While most dogs in Washington are friendly and make good pets, there are still circumstances that may lead them to bite. In many cases, the victim of a dog bite is a child. Responding correctly if a dog bites your child may help you reduce the risk of further injury or infection. The first thing to do is move yourself and your child to a safe location away from the dog. Once you are there, you may start providing first aid to your child.
According to the Cleveland Clinic, there are several important steps you should take immediately after a dog bites your child. Once you are in a safe place, you should check your child's body for wounds. If there are any deep puncture wounds or cuts, you may need to go to the emergency room. For small minor wounds, you may clean and bandage them yourself before seeking medical attention. Gently press on any wounds to encourage a little bleeding. This may help remove some of the bacteria. Then, use mild soap and warm water to wash out the wounds.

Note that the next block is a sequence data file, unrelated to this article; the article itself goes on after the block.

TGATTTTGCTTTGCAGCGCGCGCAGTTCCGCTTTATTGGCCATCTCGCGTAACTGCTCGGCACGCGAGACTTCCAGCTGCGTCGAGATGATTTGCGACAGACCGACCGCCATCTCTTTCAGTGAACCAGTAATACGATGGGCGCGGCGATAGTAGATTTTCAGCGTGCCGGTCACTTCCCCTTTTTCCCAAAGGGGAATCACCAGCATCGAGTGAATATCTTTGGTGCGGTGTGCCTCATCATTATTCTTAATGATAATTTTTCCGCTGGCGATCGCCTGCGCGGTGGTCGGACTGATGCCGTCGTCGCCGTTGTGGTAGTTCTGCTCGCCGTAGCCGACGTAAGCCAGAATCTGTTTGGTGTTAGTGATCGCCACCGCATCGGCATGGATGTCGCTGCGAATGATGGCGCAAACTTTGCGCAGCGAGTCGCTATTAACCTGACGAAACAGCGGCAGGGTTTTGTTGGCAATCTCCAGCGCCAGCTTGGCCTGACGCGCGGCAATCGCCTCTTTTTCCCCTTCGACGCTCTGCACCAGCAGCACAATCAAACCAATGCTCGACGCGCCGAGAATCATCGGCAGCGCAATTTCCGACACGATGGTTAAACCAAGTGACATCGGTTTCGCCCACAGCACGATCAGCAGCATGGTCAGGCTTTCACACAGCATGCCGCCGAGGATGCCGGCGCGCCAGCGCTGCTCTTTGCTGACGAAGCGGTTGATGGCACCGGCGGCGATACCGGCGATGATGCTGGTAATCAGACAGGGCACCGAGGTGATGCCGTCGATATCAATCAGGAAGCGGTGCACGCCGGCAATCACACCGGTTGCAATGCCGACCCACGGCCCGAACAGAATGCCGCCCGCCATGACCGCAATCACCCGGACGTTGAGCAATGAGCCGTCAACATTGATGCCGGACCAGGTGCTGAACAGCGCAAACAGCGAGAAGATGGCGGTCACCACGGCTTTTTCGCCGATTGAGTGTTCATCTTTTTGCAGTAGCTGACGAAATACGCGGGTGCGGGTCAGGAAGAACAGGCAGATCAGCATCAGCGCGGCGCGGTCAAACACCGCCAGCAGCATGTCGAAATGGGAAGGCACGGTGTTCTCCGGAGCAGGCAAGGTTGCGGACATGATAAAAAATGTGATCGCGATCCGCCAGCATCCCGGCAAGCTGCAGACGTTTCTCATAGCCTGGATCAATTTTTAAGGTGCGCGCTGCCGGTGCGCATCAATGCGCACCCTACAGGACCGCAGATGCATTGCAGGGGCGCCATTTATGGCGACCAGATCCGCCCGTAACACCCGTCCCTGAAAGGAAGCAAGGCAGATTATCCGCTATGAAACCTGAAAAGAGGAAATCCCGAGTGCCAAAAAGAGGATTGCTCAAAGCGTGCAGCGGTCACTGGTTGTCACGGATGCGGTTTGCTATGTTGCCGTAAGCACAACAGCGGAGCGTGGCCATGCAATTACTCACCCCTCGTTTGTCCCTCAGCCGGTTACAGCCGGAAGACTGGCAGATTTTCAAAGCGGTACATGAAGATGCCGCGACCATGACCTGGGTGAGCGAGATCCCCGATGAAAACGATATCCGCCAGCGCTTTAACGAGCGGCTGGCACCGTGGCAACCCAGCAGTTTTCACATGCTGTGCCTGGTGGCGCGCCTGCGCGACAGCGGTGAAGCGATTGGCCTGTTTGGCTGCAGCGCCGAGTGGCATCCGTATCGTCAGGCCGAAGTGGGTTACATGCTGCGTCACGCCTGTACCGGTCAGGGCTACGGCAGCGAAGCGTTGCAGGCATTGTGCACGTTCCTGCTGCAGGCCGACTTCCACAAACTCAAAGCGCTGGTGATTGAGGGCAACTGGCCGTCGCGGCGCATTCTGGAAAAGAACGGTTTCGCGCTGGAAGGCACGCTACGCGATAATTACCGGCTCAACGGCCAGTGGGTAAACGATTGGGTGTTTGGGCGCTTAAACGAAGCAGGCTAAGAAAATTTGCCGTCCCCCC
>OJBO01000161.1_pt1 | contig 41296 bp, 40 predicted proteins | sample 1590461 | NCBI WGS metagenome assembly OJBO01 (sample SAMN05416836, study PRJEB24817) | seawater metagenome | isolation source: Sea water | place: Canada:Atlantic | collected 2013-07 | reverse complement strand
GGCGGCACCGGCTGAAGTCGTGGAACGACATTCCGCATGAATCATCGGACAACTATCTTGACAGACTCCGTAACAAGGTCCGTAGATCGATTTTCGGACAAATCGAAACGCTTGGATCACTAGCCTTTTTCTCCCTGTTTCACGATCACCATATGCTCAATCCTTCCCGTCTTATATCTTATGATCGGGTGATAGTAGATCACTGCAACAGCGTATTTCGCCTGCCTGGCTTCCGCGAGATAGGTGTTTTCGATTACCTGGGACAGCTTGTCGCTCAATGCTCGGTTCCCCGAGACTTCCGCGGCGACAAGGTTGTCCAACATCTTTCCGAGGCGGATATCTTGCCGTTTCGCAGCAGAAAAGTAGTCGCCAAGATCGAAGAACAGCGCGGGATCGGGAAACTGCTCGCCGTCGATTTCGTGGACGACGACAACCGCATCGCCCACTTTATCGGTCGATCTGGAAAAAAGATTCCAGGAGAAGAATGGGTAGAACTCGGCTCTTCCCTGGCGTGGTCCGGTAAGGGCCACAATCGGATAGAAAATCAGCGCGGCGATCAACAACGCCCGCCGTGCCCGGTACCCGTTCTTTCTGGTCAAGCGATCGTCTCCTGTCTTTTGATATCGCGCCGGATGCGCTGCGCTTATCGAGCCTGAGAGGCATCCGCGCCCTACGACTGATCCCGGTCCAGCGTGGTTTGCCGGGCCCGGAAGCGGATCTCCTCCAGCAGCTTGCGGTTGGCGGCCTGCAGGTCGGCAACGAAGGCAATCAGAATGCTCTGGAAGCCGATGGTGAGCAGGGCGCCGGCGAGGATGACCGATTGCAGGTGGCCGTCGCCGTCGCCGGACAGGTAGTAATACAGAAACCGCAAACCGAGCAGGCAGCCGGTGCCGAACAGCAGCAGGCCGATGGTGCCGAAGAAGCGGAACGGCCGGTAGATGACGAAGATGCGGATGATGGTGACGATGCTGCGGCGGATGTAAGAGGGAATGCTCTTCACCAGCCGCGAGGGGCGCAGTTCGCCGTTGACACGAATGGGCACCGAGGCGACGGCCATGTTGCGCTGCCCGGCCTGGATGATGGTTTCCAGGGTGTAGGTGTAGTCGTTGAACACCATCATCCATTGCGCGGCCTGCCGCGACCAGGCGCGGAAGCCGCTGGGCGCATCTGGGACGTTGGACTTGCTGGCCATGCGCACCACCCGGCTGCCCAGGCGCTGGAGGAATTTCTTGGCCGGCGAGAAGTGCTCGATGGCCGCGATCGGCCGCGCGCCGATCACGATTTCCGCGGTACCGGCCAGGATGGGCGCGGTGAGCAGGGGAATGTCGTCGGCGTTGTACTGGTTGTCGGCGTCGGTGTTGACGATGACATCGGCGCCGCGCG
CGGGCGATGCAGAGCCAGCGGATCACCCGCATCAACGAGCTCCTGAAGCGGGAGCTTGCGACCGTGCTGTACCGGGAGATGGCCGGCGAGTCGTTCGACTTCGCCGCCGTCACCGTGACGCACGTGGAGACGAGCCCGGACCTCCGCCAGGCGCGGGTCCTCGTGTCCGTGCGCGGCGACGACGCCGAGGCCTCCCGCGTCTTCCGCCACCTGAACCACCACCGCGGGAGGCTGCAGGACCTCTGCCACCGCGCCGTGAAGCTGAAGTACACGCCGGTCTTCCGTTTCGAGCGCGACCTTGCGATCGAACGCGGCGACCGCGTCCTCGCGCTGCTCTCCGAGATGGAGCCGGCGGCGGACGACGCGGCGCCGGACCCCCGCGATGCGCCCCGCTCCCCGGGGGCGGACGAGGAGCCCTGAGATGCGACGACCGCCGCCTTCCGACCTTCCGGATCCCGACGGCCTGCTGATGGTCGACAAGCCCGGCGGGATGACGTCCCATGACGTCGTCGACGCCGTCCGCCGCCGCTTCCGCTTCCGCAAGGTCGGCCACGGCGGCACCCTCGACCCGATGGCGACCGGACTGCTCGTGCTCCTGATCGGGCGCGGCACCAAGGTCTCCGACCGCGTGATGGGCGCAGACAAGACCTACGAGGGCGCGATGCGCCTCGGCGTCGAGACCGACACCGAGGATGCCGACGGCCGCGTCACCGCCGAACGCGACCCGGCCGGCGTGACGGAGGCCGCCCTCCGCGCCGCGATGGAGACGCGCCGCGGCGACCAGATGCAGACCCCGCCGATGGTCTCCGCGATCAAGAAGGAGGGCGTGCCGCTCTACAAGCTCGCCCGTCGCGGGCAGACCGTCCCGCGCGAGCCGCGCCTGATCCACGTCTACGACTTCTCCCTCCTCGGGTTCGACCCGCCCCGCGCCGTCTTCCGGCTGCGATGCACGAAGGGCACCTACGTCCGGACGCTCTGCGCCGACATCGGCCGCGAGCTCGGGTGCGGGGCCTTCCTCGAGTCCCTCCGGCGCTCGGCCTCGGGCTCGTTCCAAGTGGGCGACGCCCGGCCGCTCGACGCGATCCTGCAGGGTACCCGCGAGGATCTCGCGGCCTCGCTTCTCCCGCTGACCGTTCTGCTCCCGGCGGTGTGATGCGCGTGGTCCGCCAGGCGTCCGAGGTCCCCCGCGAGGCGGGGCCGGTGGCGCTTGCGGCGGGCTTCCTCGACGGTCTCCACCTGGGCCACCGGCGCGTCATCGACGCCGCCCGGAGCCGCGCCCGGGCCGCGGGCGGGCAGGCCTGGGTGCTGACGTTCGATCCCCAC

If bleeding continues, use a clean cloth or bandage to cover the wound and slow the flow of blood. Once the bleeding stops, you may apply a topical antibiotic cream or lotion and then bandage the wound using sterile first aid supplies. It is a good idea to make an appointment for your child to see a doctor as soon as possible. A medical professional may apply stitches, prescribe antibiotics and administer a tetanus booster shot if necessary. He or she may also help you learn what signs of infection to watch for. You may need to contact your county's animal control office to make a report of the incident.
This is educational information about dog bites is not intended to provide legal advice.